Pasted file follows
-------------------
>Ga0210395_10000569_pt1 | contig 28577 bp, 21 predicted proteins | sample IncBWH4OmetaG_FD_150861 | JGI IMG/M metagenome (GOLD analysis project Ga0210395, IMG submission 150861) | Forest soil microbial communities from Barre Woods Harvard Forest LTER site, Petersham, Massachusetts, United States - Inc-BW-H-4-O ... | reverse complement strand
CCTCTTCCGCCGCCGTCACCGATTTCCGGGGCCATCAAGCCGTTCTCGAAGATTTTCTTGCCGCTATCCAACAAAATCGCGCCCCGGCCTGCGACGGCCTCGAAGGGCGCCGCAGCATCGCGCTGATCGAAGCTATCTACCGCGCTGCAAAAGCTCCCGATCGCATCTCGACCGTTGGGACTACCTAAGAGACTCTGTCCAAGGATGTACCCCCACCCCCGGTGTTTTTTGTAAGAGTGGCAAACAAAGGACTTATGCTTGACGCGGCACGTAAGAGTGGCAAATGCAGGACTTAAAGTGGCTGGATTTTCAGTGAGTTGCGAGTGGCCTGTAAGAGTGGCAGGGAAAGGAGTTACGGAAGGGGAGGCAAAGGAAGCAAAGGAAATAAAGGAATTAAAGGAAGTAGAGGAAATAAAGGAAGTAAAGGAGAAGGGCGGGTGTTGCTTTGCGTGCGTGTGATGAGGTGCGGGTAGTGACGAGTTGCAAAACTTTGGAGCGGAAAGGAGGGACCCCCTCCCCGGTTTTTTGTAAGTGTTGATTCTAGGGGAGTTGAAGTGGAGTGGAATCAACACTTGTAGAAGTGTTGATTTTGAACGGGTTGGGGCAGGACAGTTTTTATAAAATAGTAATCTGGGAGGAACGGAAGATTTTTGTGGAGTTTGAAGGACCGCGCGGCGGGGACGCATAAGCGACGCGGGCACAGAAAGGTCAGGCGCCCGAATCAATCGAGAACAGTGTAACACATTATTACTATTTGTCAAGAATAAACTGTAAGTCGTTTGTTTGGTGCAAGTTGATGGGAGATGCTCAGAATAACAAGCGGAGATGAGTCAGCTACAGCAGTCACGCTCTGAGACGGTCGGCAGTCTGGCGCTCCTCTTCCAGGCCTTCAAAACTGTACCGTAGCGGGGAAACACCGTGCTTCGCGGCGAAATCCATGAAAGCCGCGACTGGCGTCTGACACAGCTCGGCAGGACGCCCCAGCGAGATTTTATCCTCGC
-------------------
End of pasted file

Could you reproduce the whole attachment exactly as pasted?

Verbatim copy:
>Ga0210395_10000569_pt1 | contig 28577 bp, 21 predicted proteins | sample IncBWH4OmetaG_FD_150861 | JGI IMG/M metagenome (GOLD analysis project Ga0210395, IMG submission 150861) | Forest soil microbial communities from Barre Woods Harvard Forest LTER site, Petersham, Massachusetts, United States - Inc-BW-H-4-O ... | reverse complement strand
CCTCTTCCGCCGCCGTCACCGATTTCCGGGGCCATCAAGCCGTTCTCGAAGATTTTCTTGCCGCTATCCAACAAAATCGCGCCCCGGCCTGCGACGGCCTCGAAGGGCGCCGCAGCATCGCGCTGATCGAAGCTATCTACCGCGCTGCAAAAGCTCCCGATCGCATCTCGACCGTTGGGACTACCTAAGAGACTCTGTCCAAGGATGTACCCCCACCCCCGGTGTTTTTTGTAAGAGTGGCAAACAAAGGACTTATGCTTGACGCGGCACGTAAGAGTGGCAAATGCAGGACTTAAAGTGGCTGGATTTTCAGTGAGTTGCGAGTGGCCTGTAAGAGTGGCAGGGAAAGGAGTTACGGAAGGGGAGGCAAAGGAAGCAAAGGAAATAAAGGAATTAAAGGAAGTAGAGGAAATAAAGGAAGTAAAGGAGAAGGGCGGGTGTTGCTTTGCGTGCGTGTGATGAGGTGCGGGTAGTGACGAGTTGCAAAACTTTGGAGCGGAAAGGAGGGACCCCCTCCCCGGTTTTTTGTAAGTGTTGATTCTAGGGGAGTTGAAGTGGAGTGGAATCAACACTTGTAGAAGTGTTGATTTTGAACGGGTTGGGGCAGGACAGTTTTTATAAAATAGTAATCTGGGAGGAACGGAAGATTTTTGTGGAGTTTGAAGGACCGCGCGGCGGGGACGCATAAGCGACGCGGGCACAGAAAGGTCAGGCGCCCGAATCAATCGAGAACAGTGTAACACATTATTACTATTTGTCAAGAATAAACTGTAAGTCGTTTGTTTGGTGCAAGTTGATGGGAGATGCTCAGAATAACAAGCGGAGATGAGTCAGCTACAGCAGTCACGCTCTGAGACGGTCGGCAGTCTGGCGCTCCTCTTCCAGGCCTTCAAAACTGTACCGTAGCGGGGAAACACCGTGCTTCGCGGCGAAATCCATGAAAGCCGCGACTGGCGTCTGACACAGCTCGGCAGGACGCCCCAGCGAGATTTTATCCTCGC